As already pointed out by SoundableObject in the comments for Ian’s last Newsround, Starburst have finally published their interview with our Lord Doug Naylor. If for any reason you’ve not read it yet, then do so IMMEDIATELY and report back here for debriefing.
It’s an excellent interview which covers pretty much all the major points in Red Dwarf‘s history, as well as obviously dedicating a fair chunk to X, starting with how it all got off the ground. Or, to be more precise, how Woolworths almost fucked the whole thing up:
I wanted to return the show to being about the four guys on Red Dwarf, doing Red Dwarfy things and recreate a mid-season vibe. Dave said “fine,” though they didn’t care too much about the audience one way or the other but then it got complicated because BBC Worldwide were part of the commission and they were co-owned by Woolworths at the time, who then went bust, and it all took way longer than we expected to get the deal signed off.
I am very, very pleased we weren’t aware of this at the time, because it would’ve been absolutely terrifying. Doug does get the ownership details a little skewed, but regardless it’s bizarre to think that a fucked up highstreet chain could indirectly affect whether a new series of Red Dwarf would be signed off and paid for. Regardless, everything was obviously fine in the end and we now have an official explanation for the long wait between the announcement at DJ in 2009 and everything being official.
We then get a nice summation of how the show was first commissioned and where Rob and Doug’s inspiration came from but, of course, you all know that. Next, we have the question that will never, ever die: why did Grant Naylor split?
Basically Rob wanted to go off and do his own thing and write on his own. So that’s what he did … We were best friends since we were nine years old, he was my best friend first and my writing partner second but I confess that I thought it was an absolutely nuts idea us splitting up and I told him more than million times.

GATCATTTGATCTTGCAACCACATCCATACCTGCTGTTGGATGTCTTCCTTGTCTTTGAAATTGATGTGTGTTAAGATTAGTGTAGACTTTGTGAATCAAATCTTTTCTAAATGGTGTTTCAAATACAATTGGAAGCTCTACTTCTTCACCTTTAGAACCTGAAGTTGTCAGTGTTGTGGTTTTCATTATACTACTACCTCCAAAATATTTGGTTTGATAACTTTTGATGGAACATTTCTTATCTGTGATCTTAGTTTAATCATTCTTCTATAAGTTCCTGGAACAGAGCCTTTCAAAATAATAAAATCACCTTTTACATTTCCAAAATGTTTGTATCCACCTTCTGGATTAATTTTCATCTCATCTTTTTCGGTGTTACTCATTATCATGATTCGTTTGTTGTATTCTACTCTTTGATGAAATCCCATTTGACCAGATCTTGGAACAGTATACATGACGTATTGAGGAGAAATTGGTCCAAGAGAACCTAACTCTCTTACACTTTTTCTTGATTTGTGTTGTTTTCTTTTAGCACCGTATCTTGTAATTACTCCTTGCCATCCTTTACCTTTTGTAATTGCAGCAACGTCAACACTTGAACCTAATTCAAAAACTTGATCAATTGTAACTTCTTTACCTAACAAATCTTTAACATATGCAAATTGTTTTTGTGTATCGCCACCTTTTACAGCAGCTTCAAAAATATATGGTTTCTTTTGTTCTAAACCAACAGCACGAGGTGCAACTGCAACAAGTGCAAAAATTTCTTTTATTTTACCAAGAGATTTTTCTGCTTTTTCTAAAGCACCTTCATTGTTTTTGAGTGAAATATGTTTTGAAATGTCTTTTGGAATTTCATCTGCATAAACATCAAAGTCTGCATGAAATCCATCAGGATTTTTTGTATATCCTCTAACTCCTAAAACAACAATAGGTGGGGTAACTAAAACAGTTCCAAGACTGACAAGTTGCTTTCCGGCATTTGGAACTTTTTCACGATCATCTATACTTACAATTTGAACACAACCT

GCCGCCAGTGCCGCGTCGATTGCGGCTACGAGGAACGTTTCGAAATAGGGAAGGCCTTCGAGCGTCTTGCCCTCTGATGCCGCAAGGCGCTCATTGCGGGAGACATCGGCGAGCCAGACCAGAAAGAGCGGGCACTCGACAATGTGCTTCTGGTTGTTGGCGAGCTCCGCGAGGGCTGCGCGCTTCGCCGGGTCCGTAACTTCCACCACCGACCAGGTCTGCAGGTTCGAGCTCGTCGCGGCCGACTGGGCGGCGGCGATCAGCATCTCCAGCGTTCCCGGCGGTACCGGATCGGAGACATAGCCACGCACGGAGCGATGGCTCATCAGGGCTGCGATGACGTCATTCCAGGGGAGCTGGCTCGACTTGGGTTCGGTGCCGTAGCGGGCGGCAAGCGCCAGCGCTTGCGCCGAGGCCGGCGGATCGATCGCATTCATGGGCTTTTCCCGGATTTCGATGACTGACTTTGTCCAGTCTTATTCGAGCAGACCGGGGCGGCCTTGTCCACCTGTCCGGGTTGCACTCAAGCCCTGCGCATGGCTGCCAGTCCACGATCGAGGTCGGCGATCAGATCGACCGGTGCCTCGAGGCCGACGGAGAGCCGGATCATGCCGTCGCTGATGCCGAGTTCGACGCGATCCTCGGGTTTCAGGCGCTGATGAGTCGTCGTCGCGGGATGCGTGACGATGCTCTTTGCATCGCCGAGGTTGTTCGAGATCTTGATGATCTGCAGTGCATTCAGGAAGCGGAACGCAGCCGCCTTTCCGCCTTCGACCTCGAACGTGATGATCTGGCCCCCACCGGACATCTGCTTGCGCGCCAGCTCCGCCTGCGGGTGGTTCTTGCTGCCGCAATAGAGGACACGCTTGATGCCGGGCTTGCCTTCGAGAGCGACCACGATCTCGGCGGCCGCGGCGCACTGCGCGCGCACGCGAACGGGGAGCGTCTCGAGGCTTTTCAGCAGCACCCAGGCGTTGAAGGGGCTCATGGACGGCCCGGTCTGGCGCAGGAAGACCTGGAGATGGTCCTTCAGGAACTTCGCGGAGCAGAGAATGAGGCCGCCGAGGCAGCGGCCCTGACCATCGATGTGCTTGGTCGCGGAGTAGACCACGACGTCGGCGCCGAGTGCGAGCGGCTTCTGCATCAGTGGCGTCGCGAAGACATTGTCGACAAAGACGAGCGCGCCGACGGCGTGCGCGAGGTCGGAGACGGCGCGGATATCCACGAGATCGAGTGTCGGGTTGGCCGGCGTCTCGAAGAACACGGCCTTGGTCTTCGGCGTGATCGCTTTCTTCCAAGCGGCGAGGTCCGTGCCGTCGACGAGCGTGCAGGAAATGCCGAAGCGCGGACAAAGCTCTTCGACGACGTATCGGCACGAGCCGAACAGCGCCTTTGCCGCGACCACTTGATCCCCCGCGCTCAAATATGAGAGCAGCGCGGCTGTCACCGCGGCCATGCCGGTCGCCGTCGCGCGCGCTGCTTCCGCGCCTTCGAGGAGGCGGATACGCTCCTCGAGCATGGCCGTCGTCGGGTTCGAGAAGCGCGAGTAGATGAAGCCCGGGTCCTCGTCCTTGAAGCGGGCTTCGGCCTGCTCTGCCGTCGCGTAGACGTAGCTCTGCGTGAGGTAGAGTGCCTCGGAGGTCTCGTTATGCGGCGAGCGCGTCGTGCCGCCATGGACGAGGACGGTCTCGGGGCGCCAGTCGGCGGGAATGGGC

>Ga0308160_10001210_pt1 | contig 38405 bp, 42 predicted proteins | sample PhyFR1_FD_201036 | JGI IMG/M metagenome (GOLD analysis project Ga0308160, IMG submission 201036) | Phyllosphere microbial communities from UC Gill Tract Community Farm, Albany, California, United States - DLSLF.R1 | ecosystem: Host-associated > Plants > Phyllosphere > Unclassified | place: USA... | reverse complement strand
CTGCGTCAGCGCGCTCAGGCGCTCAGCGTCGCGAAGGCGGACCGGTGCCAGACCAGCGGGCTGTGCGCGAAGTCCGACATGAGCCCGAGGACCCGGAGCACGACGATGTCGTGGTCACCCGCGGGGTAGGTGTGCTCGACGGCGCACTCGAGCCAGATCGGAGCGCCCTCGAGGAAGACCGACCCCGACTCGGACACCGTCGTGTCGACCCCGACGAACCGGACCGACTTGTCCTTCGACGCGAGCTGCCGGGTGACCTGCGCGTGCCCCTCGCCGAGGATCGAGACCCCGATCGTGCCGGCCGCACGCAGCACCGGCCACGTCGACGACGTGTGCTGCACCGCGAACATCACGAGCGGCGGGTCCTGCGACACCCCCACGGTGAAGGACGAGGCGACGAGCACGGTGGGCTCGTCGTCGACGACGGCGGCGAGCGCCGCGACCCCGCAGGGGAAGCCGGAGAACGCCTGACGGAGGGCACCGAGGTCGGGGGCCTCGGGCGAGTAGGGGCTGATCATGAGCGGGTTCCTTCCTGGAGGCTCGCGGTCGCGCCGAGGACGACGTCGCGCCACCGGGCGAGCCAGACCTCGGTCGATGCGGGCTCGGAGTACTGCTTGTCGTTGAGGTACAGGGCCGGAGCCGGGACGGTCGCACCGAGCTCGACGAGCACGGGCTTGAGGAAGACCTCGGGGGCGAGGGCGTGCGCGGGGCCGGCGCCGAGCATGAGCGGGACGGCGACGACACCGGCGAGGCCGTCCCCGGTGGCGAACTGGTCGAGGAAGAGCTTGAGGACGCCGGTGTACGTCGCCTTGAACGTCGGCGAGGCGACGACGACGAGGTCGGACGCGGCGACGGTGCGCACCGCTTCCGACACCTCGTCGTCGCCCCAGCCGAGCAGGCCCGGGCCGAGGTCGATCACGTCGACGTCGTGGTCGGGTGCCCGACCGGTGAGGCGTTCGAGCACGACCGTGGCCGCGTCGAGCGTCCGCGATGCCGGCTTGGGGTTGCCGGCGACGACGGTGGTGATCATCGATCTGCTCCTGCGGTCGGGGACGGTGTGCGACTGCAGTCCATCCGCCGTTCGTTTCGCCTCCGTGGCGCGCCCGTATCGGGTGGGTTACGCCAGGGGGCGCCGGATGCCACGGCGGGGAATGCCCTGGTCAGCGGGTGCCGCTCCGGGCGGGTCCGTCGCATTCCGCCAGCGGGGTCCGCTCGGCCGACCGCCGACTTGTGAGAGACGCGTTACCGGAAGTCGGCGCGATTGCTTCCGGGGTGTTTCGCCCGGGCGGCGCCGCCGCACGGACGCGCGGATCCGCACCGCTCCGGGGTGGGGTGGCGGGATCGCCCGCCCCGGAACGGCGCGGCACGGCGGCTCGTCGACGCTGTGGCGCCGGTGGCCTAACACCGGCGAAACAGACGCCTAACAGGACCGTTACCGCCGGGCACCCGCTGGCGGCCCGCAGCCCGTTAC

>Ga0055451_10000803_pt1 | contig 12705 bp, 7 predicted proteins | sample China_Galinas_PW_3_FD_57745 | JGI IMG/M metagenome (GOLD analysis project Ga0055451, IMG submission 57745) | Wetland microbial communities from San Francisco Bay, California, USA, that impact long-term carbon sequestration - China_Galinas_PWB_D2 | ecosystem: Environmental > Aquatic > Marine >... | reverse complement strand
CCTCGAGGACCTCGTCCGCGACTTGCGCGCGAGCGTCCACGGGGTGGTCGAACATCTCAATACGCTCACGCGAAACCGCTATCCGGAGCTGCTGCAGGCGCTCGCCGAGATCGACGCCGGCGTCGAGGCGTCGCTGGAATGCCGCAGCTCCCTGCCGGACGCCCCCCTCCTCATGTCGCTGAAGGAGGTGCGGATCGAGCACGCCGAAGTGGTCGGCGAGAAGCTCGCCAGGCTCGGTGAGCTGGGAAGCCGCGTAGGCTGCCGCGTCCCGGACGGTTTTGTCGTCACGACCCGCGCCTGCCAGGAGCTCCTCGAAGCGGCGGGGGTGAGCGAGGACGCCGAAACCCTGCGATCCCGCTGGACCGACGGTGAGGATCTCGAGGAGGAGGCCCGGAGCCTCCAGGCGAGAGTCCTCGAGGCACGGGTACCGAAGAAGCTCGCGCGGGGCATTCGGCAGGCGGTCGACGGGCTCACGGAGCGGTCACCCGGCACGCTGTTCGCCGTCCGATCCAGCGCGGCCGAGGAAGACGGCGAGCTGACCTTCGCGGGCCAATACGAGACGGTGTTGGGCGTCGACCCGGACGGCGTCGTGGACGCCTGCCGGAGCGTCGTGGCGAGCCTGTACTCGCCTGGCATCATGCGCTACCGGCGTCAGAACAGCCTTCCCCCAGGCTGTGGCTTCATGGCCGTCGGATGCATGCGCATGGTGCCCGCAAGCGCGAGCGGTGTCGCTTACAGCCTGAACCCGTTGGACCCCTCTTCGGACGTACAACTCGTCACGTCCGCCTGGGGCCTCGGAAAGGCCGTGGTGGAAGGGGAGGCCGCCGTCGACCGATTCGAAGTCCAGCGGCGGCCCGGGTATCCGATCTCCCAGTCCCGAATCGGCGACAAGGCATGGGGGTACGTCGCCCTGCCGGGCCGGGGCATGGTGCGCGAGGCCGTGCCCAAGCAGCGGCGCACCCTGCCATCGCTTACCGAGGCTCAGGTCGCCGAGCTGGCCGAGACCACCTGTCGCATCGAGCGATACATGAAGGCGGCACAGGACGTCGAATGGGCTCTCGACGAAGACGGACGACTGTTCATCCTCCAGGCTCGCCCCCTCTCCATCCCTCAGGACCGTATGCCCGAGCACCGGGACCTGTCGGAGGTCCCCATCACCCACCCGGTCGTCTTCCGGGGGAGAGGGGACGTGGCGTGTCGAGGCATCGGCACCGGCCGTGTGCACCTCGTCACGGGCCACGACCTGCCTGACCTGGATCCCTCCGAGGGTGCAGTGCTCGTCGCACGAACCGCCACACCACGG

It wasn’t the first time he’d wanted to go off and write his own things. The first time he wanted to go off was just after the electrician’s strike … I got offered the chance to produce Spitting Image on my own and I said that if he wanted to get together again I’d refuse the offer but if not I’d produce Spitting Image. He wanted to get back together so I turned down their offer.
While a lot of this story has been told before, I find Doug’s choice of words very interesting regarding their situation in 1987. The use of the phrase “get back together” really does suggest that there was, to all intents and purposes, a proper Grant Naylor split even before the first series was shot, rather than just mild, but not entirely serious, rumblings from Rob Grant about going off on his own. It’s all mildly terrifying, to be honest.
At this point I’ll skip past the parts where he talks about the possibility of a movie (I absolutely refuse to think about the possibility of this any more – not least because of what we now know about The Beginning), his thoughts on “almost sort of co-directing” and numerous other anecdotes we’re all familiar with and move on to the *really* interesting bit of the interview. Turns out we’ve got ourselves two ‘lost’ episodes (and apologies to Starburst for quoting this in full but it’s needed, I think):
Will we see Kochanski making a return in this series?
That’s a real difficult one because if I told you that it wouldn’t really be fair!